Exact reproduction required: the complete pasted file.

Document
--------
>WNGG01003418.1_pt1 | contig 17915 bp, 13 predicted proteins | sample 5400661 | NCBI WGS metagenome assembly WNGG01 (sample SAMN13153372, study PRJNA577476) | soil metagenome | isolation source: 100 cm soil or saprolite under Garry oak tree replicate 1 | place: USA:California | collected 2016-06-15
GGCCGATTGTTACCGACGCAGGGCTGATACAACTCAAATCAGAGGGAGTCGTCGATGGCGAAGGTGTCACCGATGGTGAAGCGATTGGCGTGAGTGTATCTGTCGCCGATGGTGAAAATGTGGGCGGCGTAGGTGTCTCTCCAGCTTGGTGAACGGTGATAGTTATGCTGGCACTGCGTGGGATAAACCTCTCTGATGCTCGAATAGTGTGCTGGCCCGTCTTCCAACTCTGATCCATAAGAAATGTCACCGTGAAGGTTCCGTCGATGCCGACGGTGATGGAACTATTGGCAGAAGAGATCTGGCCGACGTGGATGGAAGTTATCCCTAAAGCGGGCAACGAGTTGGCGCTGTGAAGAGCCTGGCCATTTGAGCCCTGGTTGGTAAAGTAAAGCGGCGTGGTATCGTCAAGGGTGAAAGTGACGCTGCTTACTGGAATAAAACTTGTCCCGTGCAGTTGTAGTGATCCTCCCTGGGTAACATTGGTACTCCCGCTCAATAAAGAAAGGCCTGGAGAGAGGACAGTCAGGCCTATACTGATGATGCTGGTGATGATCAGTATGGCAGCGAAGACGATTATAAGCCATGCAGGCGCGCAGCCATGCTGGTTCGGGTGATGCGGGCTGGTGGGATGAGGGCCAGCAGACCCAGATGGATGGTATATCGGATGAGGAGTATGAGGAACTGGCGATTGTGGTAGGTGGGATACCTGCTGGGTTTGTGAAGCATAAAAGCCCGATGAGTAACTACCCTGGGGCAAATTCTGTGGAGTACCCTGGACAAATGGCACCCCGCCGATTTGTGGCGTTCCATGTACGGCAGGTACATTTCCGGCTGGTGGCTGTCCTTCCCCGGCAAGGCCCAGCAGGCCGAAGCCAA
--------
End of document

>WNGG01003418.1_pt1 | contig 17915 bp, 13 predicted proteins | sample 5400661 | NCBI WGS metagenome assembly WNGG01 (sample SAMN13153372, study PRJNA577476) | soil metagenome | isolation source: 100 cm soil or saprolite under Garry oak tree replicate 1 | place: USA:California | collected 2016-06-15
GGCCGATTGTTACCGACGCAGGGCTGATACAACTCAAATCAGAGGGAGTCGTCGATGGCGAAGGTGTCACCGATGGTGAAGCGATTGGCGTGAGTGTATCTGTCGCCGATGGTGAAAATGTGGGCGGCGTAGGTGTCTCTCCAGCTTGGTGAACGGTGATAGTTATGCTGGCACTGCGTGGGATAAACCTCTCTGATGCTCGAATAGTGTGCTGGCCCGTCTTCCAACTCTGATCCATAAGAAATGTCACCGTGAAGGTTCCGTCGATGCCGACGGTGATGGAACTATTGGCAGAAGAGATCTGGCCGACGTGGATGGAAGTTATCCCTAAAGCGGGCAACGAGTTGGCGCTGTGAAGAGCCTGGCCATTTGAGCCCTGGTTGGTAAAGTAAAGCGGCGTGGTATCGTCAAGGGTGAAAGTGACGCTGCTTACTGGAATAAAACTTGTCCCGTGCAGTTGTAGTGATCCTCCCTGGGTAACATTGGTACTCCCGCTCAATAAAGAAAGGCCTGGAGAGAGGACAGTCAGGCCTATACTGATGATGCTGGTGATGATCAGTATGGCAGCGAAGACGATTATAAGCCATGCAGGCGCGCAGCCATGCTGGTTCGGGTGATGCGGGCTGGTGGGATGAGGGCCAGCAGACCCAGATGGATGGTATATCGGATGAGGAGTATGAGGAACTGGCGATTGTGGTAGGTGGGATACCTGCTGGGTTTGTGAAGCATAAAAGCCCGATGAGTAACTACCCTGGGGCAAATTCTGTGGAGTACCCTGGACAAATGGCACCCCGCCGATTTGTGGCGTTCCATGTACGGCAGGTACATTTCCGGCTGGTGGCTGTCCTTCCCCGGCAAGGCCCAGCAGGCCGAAGCCAA